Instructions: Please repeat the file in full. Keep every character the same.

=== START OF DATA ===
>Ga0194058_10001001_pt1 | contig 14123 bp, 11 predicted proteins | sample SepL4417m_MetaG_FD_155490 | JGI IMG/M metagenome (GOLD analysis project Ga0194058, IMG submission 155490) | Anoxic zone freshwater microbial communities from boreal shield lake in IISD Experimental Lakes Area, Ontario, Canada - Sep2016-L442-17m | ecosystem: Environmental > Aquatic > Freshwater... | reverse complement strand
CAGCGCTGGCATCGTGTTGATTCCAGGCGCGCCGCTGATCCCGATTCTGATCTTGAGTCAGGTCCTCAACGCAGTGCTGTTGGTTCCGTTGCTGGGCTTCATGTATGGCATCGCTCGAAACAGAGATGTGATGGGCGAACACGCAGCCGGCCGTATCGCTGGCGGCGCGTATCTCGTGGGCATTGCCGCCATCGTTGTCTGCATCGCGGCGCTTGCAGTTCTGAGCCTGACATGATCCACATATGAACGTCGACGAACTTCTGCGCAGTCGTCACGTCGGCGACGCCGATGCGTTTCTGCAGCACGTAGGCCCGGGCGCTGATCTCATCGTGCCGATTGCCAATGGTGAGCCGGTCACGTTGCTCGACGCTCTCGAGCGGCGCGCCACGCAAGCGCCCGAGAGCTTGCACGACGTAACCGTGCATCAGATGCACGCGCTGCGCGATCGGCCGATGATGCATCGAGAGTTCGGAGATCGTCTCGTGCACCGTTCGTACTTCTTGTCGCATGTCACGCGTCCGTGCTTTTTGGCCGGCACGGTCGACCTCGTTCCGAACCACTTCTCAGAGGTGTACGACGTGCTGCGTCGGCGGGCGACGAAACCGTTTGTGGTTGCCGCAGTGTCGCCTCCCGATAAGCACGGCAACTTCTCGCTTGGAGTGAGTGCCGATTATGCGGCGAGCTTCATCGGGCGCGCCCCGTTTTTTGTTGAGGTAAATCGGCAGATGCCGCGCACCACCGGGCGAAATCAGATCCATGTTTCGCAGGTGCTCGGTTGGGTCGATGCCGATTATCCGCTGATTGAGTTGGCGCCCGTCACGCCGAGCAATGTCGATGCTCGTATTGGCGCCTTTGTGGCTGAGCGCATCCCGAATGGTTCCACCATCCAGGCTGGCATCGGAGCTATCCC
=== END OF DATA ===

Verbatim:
>Ga0194058_10001001_pt1 | contig 14123 bp, 11 predicted proteins | sample SepL4417m_MetaG_FD_155490 | JGI IMG/M metagenome (GOLD analysis project Ga0194058, IMG submission 155490) | Anoxic zone freshwater microbial communities from boreal shield lake in IISD Experimental Lakes Area, Ontario, Canada - Sep2016-L442-17m | ecosystem: Environmental > Aquatic > Freshwater... | reverse complement strand
CAGCGCTGGCATCGTGTTGATTCCAGGCGCGCCGCTGATCCCGATTCTGATCTTGAGTCAGGTCCTCAACGCAGTGCTGTTGGTTCCGTTGCTGGGCTTCATGTATGGCATCGCTCGAAACAGAGATGTGATGGGCGAACACGCAGCCGGCCGTATCGCTGGCGGCGCGTATCTCGTGGGCATTGCCGCCATCGTTGTCTGCATCGCGGCGCTTGCAGTTCTGAGCCTGACATGATCCACATATGAACGTCGACGAACTTCTGCGCAGTCGTCACGTCGGCGACGCCGATGCGTTTCTGCAGCACGTAGGCCCGGGCGCTGATCTCATCGTGCCGATTGCCAATGGTGAGCCGGTCACGTTGCTCGACGCTCTCGAGCGGCGCGCCACGCAAGCGCCCGAGAGCTTGCACGACGTAACCGTGCATCAGATGCACGCGCTGCGCGATCGGCCGATGATGCATCGAGAGTTCGGAGATCGTCTCGTGCACCGTTCGTACTTCTTGTCGCATGTCACGCGTCCGTGCTTTTTGGCCGGCACGGTCGACCTCGTTCCGAACCACTTCTCAGAGGTGTACGACGTGCTGCGTCGGCGGGCGACGAAACCGTTTGTGGTTGCCGCAGTGTCGCCTCCCGATAAGCACGGCAACTTCTCGCTTGGAGTGAGTGCCGATTATGCGGCGAGCTTCATCGGGCGCGCCCCGTTTTTTGTTGAGGTAAATCGGCAGATGCCGCGCACCACCGGGCGAAATCAGATCCATGTTTCGCAGGTGCTCGGTTGGGTCGATGCCGATTATCCGCTGATTGAGTTGGCGCCCGTCACGCCGAGCAATGTCGATGCTCGTATTGGCGCCTTTGTGGCTGAGCGCATCCCGAATGGTTCCACCATCCAGGCTGGCATCGGAGCTATCCC